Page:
Authenticity is critical but so is being good at what you do. [With Social CRM] your customers are your marketing team and they don’t care about how efficient your business operations are from a P&L standpoint, they are demanding that you deliver a good product with good service wrapped around it. If your idea of being authentic is to shrug your shoulders, kick the dirt and say “yeah we could do better” without actually making the sincere attempt to change the things that are wrong, then go home now and save us all the trouble.
We have entered the age of empowered individuals, who use potent new technologies and harness social media to organize themselves. A few have joined cause with WikiLeaks and its terrifying stepchild dren, upending the once secure corridors of the U.S. State Department and Pentagon. But most are ordinary people with new tools to force you to listen to what they care about and to demand respect. Both your customers and your employees have started marching in this burgeoning social media multitude, and you'd better get out of their way--or learn to embrace them.
The institutions of modern developed societies, whether governments or companies, are not prepared for this new social power. People are changing faster than companies.
Of course, this is nothing new to those following the social business discussions of the last couple of years. Customers are now far more in charge of the business relationship given that they have as big or bigger a voice in the world now than most companies do.
Yet the premise here is the Social CRM gives us a way to directly and profoundly harness that power and put it to mutual good use. As the broad outlines for what are possible emerge we can see how it will look as a complete CRM process in its own right. The visual above depicts a larger sense of how the Social CRM lifecycle can be constructed and situated with one's customers as a continuous "virtuous cycle" of engagement, mutual support, value exchange, and viral advocacy. The concept is based on some ideas that Jeff also explored in the Enterprise Irregulars mailing list and on which I collaborated, believing that he's on the right track.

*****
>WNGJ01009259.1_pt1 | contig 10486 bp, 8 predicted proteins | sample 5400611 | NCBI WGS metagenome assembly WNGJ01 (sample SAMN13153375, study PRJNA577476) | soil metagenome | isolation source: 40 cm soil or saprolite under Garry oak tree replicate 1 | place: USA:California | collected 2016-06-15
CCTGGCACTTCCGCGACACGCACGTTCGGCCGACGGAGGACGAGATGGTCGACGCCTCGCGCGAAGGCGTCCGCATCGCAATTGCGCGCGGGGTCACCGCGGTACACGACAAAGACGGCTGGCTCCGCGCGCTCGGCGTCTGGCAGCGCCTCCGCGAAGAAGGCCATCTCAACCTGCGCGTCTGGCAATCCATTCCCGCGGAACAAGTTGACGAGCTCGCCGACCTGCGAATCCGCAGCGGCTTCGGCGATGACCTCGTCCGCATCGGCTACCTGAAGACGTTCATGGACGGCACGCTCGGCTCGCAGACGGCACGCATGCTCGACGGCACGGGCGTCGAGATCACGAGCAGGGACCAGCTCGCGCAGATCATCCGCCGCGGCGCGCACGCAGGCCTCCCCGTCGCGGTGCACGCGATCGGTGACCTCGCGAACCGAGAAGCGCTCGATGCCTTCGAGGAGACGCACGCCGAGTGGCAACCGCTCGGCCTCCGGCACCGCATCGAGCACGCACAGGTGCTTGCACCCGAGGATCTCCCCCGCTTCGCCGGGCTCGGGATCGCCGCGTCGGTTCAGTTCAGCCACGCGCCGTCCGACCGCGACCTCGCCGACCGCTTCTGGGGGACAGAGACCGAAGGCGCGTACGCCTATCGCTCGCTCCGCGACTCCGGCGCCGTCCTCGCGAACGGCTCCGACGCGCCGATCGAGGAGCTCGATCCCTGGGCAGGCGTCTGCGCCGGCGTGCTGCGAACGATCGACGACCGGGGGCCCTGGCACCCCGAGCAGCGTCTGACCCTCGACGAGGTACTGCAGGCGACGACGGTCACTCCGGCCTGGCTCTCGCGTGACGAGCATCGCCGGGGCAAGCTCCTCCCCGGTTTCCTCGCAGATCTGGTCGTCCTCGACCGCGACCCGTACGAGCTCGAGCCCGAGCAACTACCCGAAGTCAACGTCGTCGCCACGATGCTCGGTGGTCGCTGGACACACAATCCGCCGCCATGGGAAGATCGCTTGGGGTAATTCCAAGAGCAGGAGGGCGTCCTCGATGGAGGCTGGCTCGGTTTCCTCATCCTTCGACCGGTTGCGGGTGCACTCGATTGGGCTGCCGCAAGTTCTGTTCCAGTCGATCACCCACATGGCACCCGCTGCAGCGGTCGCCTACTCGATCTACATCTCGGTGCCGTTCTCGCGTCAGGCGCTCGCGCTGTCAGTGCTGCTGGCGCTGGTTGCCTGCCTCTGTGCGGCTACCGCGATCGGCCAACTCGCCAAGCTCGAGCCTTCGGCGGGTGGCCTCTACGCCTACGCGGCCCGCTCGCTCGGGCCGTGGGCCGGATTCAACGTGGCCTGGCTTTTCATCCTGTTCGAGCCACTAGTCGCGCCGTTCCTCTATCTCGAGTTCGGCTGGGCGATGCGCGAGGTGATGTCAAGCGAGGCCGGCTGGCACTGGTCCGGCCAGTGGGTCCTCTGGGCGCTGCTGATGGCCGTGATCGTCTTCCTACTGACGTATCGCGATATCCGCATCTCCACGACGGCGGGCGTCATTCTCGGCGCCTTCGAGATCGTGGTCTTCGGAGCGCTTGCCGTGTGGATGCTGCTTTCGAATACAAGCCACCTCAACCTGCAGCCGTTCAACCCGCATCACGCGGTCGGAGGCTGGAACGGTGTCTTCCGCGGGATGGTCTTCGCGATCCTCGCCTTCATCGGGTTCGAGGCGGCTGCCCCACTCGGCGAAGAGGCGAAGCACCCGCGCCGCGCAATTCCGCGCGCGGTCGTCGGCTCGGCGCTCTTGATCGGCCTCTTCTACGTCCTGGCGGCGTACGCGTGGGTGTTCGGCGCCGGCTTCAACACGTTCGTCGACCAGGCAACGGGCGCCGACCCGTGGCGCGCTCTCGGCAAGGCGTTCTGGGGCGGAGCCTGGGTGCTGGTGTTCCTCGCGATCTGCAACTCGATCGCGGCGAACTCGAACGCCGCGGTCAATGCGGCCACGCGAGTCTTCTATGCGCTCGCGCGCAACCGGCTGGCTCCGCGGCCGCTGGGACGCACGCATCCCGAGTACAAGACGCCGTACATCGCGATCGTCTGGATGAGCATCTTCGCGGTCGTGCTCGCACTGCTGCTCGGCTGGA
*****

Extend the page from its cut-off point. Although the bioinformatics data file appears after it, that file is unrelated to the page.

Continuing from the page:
What does this mean? Companies looking at modernizing their marketing, sales, and customer service will increasingly find that it's an imperative to bring together new social business processes to greatly improve and accelerate customer acquisition, transactions, support, and customer advocacy. Constellation's Ray Wang recently surveyed over a 100 early adopters of social business and of the 43 use cases he found, service and support was at the top, putting the support aspect of Social CRM in top contention as the social business driver at the moment.
How will organizations transition to Social CRM? Right now, they must assemble a series of secure digital services, online communities, back-end capabilities, and integrate them with existing LOB systems to achieve the full lifecycle shown above. Soon however, real end-to-end Social CRM will be largely available out of the box, to plug into the enterprise whenever they become ready. For as David Kirkpatrick noted above, the good news is that customers are increasingly expecting this relationship experience and they are ready now. The question is how long it will take and how much opportunity will be lost as slower moving enterprises begin adapting to the new reality.